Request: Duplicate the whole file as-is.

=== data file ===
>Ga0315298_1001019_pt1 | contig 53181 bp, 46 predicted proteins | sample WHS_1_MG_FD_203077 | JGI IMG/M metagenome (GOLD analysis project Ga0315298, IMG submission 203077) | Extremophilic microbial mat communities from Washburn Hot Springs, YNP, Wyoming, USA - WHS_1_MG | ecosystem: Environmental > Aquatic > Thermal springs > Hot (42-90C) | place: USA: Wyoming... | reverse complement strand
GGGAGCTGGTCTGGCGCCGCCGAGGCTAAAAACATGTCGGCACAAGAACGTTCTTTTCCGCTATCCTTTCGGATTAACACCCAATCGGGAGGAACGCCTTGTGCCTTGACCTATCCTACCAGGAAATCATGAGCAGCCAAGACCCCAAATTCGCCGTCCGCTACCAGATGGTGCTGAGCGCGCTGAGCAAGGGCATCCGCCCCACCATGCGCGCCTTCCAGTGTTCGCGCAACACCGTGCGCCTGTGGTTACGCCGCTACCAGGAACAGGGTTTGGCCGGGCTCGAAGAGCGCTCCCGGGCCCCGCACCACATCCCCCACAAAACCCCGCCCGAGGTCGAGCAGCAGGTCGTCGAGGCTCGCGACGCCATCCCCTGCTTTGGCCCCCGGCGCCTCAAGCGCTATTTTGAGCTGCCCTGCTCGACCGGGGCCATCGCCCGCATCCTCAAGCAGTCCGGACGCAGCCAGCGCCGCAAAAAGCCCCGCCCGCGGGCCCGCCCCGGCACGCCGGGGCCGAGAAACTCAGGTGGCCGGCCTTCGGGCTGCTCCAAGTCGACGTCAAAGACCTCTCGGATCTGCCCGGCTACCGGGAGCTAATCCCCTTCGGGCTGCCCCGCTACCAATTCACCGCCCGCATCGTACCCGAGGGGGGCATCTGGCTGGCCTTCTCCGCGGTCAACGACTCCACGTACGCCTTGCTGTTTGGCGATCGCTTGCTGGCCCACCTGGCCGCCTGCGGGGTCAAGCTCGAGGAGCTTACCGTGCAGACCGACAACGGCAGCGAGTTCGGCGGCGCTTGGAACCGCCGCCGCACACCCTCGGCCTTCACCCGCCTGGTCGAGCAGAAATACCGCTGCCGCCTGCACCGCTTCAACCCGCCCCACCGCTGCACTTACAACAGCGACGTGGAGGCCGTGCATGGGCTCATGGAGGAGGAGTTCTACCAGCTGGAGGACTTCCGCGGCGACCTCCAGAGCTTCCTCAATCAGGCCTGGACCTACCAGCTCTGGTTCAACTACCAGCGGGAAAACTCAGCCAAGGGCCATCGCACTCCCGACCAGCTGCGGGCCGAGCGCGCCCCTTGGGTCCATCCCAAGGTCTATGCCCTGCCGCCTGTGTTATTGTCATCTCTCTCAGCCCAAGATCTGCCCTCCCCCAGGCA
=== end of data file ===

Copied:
>Ga0315298_1001019_pt1 | contig 53181 bp, 46 predicted proteins | sample WHS_1_MG_FD_203077 | JGI IMG/M metagenome (GOLD analysis project Ga0315298, IMG submission 203077) | Extremophilic microbial mat communities from Washburn Hot Springs, YNP, Wyoming, USA - WHS_1_MG | ecosystem: Environmental > Aquatic > Thermal springs > Hot (42-90C) | place: USA: Wyoming... | reverse complement strand
GGGAGCTGGTCTGGCGCCGCCGAGGCTAAAAACATGTCGGCACAAGAACGTTCTTTTCCGCTATCCTTTCGGATTAACACCCAATCGGGAGGAACGCCTTGTGCCTTGACCTATCCTACCAGGAAATCATGAGCAGCCAAGACCCCAAATTCGCCGTCCGCTACCAGATGGTGCTGAGCGCGCTGAGCAAGGGCATCCGCCCCACCATGCGCGCCTTCCAGTGTTCGCGCAACACCGTGCGCCTGTGGTTACGCCGCTACCAGGAACAGGGTTTGGCCGGGCTCGAAGAGCGCTCCCGGGCCCCGCACCACATCCCCCACAAAACCCCGCCCGAGGTCGAGCAGCAGGTCGTCGAGGCTCGCGACGCCATCCCCTGCTTTGGCCCCCGGCGCCTCAAGCGCTATTTTGAGCTGCCCTGCTCGACCGGGGCCATCGCCCGCATCCTCAAGCAGTCCGGACGCAGCCAGCGCCGCAAAAAGCCCCGCCCGCGGGCCCGCCCCGGCACGCCGGGGCCGAGAAACTCAGGTGGCCGGCCTTCGGGCTGCTCCAAGTCGACGTCAAAGACCTCTCGGATCTGCCCGGCTACCGGGAGCTAATCCCCTTCGGGCTGCCCCGCTACCAATTCACCGCCCGCATCGTACCCGAGGGGGGCATCTGGCTGGCCTTCTCCGCGGTCAACGACTCCACGTACGCCTTGCTGTTTGGCGATCGCTTGCTGGCCCACCTGGCCGCCTGCGGGGTCAAGCTCGAGGAGCTTACCGTGCAGACCGACAACGGCAGCGAGTTCGGCGGCGCTTGGAACCGCCGCCGCACACCCTCGGCCTTCACCCGCCTGGTCGAGCAGAAATACCGCTGCCGCCTGCACCGCTTCAACCCGCCCCACCGCTGCACTTACAACAGCGACGTGGAGGCCGTGCATGGGCTCATGGAGGAGGAGTTCTACCAGCTGGAGGACTTCCGCGGCGACCTCCAGAGCTTCCTCAATCAGGCCTGGACCTACCAGCTCTGGTTCAACTACCAGCGGGAAAACTCAGCCAAGGGCCATCGCACTCCCGACCAGCTGCGGGCCGAGCGCGCCCCTTGGGTCCATCCCAAGGTCTATGCCCTGCCGCCTGTGTTATTGTCATCTCTCTCAGCCCAAGATCTGCCCTCCCCCAGGCA